PETALING JAYA: Lessons on statutory rape, when they are introduced, will be “age and developmentally appropriate” according to local culture and context.
The new health education syllabus will see the topic taught to Year Six and Form Five students next year.
Statutory rape in textbooks will be discussed in relation to sexual behaviour and assault, the Education Ministry told StarEdu in an e-mail response.
Statutory rape under Section 376 of the Penal Code carries up to 30 years’ jail and caning upon conviction if a man has sex with a girl below age 16, with or without her consent.
“The new syllabus is important as it provides students with opportunities to explore and nurture positive values and attitudes towards sexual and reproductive health.
“It will also allow students to develop self-esteem and respect for human rights and gender equality, ” said the ministry.
Parent Action Group for Education Malaysia chairman Datin Noor Azimah Abdul Rahim said well-trained teachers and instructors were needed to conduct these classes to ensure the right message was effectively communicated to students.
“The earlier children are taught, the more aware they will be of their bodies, ” said National Union of the Teaching Profession secretary-general Harry Tan.
He said teachers were up to the task of providing students with basic information on consent.
Child therapist Priscilla Ho said statutory rape should be introduced in Year Four and taught through the five years of secondary school.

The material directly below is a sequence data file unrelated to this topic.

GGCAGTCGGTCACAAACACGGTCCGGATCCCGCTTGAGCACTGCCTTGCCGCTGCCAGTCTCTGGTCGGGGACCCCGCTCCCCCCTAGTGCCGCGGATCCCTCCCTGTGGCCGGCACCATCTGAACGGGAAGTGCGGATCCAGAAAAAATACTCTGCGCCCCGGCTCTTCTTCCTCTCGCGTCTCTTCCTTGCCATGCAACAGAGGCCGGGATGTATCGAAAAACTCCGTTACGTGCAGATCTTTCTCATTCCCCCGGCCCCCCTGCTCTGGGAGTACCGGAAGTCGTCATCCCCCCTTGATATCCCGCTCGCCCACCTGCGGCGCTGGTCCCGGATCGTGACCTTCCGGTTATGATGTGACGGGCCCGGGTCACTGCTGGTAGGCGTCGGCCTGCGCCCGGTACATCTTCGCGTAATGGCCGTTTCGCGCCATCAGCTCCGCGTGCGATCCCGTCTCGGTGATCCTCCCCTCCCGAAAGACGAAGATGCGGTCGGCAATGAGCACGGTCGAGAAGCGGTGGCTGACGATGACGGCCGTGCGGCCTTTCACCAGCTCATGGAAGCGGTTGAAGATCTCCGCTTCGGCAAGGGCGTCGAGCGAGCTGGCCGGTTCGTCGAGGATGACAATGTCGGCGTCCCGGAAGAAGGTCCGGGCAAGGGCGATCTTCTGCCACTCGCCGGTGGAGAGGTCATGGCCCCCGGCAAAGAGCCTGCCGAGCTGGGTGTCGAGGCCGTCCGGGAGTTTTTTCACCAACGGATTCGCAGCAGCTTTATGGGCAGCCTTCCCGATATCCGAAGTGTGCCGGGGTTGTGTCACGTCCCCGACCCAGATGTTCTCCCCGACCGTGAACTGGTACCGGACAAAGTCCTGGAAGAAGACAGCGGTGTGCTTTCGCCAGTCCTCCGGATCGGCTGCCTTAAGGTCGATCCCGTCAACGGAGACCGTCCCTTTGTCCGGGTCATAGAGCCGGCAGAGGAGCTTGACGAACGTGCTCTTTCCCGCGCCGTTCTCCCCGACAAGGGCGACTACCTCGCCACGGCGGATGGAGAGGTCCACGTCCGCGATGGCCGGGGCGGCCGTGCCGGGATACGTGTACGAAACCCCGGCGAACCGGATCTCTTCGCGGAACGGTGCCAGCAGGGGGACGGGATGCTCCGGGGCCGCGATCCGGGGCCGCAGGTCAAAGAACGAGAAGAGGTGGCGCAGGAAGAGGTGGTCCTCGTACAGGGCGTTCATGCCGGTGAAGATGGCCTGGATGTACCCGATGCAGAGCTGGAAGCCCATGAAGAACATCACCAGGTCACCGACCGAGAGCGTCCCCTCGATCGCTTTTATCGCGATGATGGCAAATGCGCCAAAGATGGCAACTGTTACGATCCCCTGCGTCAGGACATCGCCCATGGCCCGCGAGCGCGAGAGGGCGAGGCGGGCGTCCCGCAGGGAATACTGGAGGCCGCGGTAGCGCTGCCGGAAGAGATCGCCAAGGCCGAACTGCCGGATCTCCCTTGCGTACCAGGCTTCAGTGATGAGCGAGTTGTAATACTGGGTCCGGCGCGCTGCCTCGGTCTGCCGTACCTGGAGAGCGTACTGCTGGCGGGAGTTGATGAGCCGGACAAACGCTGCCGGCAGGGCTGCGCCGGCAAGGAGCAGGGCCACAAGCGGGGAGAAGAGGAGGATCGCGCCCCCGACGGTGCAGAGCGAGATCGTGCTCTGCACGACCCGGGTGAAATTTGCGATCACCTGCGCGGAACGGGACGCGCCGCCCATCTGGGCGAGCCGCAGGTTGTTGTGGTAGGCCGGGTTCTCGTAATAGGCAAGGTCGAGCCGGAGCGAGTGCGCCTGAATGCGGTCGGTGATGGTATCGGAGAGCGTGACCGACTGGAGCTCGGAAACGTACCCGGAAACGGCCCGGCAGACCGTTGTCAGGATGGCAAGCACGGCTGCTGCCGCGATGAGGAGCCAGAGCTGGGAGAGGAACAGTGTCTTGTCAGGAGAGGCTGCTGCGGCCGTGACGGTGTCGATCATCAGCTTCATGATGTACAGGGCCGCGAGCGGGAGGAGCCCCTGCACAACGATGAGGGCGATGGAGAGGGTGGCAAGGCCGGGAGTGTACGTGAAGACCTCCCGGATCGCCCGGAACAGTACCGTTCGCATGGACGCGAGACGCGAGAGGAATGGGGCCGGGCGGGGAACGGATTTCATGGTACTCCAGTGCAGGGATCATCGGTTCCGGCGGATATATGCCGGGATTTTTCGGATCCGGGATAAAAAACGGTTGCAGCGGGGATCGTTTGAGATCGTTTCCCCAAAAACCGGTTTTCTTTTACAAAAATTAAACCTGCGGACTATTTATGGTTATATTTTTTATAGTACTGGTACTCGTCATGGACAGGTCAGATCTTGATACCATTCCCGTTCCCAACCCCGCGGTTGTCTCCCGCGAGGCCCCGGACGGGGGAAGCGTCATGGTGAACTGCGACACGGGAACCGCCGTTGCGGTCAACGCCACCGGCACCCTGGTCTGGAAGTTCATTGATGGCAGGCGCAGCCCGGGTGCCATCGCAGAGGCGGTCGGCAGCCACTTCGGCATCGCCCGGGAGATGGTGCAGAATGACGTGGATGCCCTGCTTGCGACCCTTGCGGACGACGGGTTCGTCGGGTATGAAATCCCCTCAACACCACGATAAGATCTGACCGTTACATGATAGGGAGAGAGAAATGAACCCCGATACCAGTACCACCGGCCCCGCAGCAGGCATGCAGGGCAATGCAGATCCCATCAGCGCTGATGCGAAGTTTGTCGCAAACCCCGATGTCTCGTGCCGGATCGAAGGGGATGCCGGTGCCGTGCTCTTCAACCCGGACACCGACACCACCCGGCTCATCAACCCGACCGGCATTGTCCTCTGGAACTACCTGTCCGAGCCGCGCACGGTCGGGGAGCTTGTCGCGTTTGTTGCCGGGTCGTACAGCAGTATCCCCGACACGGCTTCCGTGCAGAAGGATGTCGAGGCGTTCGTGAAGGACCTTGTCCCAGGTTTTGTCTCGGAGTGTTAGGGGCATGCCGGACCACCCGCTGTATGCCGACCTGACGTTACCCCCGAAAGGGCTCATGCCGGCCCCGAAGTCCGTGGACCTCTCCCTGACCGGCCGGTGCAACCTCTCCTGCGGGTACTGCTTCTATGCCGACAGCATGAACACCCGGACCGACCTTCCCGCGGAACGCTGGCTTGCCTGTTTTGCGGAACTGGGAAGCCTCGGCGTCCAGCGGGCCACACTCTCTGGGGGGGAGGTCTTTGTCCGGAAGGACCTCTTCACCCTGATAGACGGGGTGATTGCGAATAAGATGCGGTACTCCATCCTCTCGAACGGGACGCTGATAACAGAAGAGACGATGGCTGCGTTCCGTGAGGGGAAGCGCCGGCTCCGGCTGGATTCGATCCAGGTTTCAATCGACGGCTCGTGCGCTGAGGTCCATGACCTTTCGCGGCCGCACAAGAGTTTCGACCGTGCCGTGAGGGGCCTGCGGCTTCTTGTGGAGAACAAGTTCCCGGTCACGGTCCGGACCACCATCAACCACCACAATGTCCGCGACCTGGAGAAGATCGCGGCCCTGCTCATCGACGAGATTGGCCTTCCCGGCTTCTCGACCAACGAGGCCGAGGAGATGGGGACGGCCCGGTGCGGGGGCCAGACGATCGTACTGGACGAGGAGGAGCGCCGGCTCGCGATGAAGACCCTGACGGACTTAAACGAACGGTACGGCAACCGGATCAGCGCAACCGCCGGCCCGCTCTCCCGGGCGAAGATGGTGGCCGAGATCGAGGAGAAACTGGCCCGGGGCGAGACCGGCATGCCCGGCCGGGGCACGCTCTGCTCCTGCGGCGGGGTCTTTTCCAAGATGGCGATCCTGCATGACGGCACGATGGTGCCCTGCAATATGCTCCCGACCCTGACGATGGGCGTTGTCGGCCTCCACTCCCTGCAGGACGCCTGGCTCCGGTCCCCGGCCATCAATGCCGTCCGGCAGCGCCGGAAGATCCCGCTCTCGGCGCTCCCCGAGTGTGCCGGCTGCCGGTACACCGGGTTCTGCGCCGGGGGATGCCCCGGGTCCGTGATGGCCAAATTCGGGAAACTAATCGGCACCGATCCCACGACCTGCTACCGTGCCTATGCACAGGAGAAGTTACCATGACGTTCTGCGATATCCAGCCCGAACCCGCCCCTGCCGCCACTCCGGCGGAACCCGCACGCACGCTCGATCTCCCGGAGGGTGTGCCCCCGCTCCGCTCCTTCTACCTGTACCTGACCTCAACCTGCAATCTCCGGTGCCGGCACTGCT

She said parents must also start educating their children from a young age, especially on the difference between appropriate and inappropriate touching.
On Nov 24, Deputy Education Minister Teo Nie Ching announced that students would learn about statutory rape and related issues, including child grooming and sexual harassment, beginning 2021.
It was important for them to know that sex at their age, even if consensual, was a crime, she said.
At least one-third of the rape cases reported to the police last year involved juvenile perpetrators and the number had been rising, The Star reported on Oct 25.
Most of the cases involved teenage girls between 13 and 15.
Bukit Aman statistics showed that 35% out of the 822 rape cases up till October 2019 involved young rapists.
The percentage rose from 25% in 2016 to 34% in 2018.
Believing that there were more unreported statutory rape cases, Asst Comm Choo Lily, the principal assistant director of the Bukit Aman Sexual, Women and Child Investigations Division (D11), attributed the problem to greater accessibility to pornographic material, usually circulated via social media or messaging applications.
There were instances of children below the age of 12 trying to imitate sex acts they saw on videos.
Many boys do not realise it is an offence to have sex with a girl under the age of 16.
They think that it is all right if their girlfriend consents and they love each other.
> See full report in StarEdu
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